Together with a trio of Chinese scholars, Boston University Professor Raymond Fisman offers the latest evidence on the value of social distancing. Their research, in the July issue of the American Economic Journal: Applied Economics (here, prepublication version here), is the first rigorous, quantitative test of a result suggested by case studies of small countries (Guatemala), small towns (Fall River, Massachusetts), and small professional circles (Chicago judges). The greater the distance between those who enforce the anticorruption laws and those likely to violate them, the more likely it is the laws will be enforced.
“Social distance” to public health authorities means the actual physical space that individuals should maintain between on another (six feet for Americans, two meters for everyone else) to prevent the spread of Covid-19. Applied to the findings of Fisman and colleagues and the case studies, it means more than how far apart investigators, prosecutors, auditors, and others responsible for enforcing anticorruption laws stand physically from those whom they police. It means too the absence of school and neighborhood ties, different circles of friends, and the lack of other relationships that would make an individual hesitant to question another’s conduct let alone investigate or arrest them. In short, when evaluating social distance in the anticorruption world, “social” comes with a capital S.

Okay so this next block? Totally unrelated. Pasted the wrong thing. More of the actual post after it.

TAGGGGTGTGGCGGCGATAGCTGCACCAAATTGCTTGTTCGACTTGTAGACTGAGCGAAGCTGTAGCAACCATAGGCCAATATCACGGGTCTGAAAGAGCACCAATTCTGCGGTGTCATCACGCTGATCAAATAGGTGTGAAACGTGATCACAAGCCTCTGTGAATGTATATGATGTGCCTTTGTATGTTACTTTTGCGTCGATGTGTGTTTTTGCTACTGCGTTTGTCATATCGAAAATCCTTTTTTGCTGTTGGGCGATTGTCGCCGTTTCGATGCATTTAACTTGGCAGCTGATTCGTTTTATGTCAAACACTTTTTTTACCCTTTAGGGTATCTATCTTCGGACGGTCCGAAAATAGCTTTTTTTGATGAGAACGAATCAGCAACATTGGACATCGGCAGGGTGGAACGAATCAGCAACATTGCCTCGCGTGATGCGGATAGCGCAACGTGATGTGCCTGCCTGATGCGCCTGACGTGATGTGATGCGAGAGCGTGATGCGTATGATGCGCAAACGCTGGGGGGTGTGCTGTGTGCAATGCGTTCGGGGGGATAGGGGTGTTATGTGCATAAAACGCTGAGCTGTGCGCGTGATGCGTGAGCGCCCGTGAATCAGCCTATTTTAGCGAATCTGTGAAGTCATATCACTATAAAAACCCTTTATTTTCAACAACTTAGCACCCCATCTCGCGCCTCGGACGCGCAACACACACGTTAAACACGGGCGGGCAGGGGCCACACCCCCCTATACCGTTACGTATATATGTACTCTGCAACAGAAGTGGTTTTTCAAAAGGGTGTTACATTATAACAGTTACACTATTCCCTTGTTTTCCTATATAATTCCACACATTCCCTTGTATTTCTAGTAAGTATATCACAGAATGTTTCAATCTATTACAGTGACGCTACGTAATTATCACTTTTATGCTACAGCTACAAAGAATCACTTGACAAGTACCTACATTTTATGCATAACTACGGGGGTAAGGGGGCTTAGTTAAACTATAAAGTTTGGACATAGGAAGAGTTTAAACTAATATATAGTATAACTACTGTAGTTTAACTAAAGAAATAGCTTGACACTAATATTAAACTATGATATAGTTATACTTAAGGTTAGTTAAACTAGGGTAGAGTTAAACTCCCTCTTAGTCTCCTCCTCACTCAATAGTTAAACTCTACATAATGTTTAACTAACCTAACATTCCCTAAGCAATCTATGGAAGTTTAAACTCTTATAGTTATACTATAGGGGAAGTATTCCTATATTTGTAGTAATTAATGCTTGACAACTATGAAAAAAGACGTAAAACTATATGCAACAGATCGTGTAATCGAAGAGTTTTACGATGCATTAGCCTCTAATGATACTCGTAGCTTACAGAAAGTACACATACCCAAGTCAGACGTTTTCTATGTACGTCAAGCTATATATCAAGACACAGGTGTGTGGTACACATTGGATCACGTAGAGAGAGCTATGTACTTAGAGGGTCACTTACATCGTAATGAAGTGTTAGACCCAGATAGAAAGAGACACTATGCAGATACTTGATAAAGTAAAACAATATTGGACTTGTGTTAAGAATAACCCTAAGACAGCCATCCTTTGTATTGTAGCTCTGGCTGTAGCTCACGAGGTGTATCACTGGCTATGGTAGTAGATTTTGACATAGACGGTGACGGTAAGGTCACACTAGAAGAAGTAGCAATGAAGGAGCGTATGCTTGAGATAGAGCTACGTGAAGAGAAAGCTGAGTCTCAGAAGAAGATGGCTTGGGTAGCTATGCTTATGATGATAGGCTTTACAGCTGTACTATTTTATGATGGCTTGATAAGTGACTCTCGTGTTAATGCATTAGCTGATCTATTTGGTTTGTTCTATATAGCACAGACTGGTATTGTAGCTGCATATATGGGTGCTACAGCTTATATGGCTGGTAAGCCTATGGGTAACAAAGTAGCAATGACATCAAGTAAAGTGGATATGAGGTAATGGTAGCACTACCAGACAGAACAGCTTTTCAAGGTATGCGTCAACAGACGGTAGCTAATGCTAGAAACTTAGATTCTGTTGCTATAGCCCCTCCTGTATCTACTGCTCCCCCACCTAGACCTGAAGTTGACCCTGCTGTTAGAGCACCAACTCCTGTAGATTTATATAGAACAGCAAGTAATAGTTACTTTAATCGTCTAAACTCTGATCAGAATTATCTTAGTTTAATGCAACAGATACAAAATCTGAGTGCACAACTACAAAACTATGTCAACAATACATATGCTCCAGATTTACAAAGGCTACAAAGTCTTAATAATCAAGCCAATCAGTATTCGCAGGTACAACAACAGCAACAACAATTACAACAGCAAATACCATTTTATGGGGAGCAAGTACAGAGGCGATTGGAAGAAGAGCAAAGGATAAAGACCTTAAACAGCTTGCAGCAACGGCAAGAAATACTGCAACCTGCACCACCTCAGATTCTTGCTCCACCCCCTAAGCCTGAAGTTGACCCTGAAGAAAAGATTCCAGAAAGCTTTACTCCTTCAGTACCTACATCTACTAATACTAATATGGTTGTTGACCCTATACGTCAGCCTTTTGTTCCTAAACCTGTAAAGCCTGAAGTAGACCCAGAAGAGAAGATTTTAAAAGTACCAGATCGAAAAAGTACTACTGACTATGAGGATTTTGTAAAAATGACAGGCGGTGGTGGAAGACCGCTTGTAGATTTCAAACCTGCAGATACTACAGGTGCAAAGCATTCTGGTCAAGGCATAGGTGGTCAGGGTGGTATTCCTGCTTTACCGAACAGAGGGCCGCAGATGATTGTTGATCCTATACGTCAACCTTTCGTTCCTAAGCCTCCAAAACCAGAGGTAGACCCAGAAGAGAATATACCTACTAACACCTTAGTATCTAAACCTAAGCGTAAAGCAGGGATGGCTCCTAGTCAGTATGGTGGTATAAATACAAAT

Consider what Professors Fisman and his colleagues Professors Chu, Tan, and Wang found in their study of Chinese auditors.Continue reading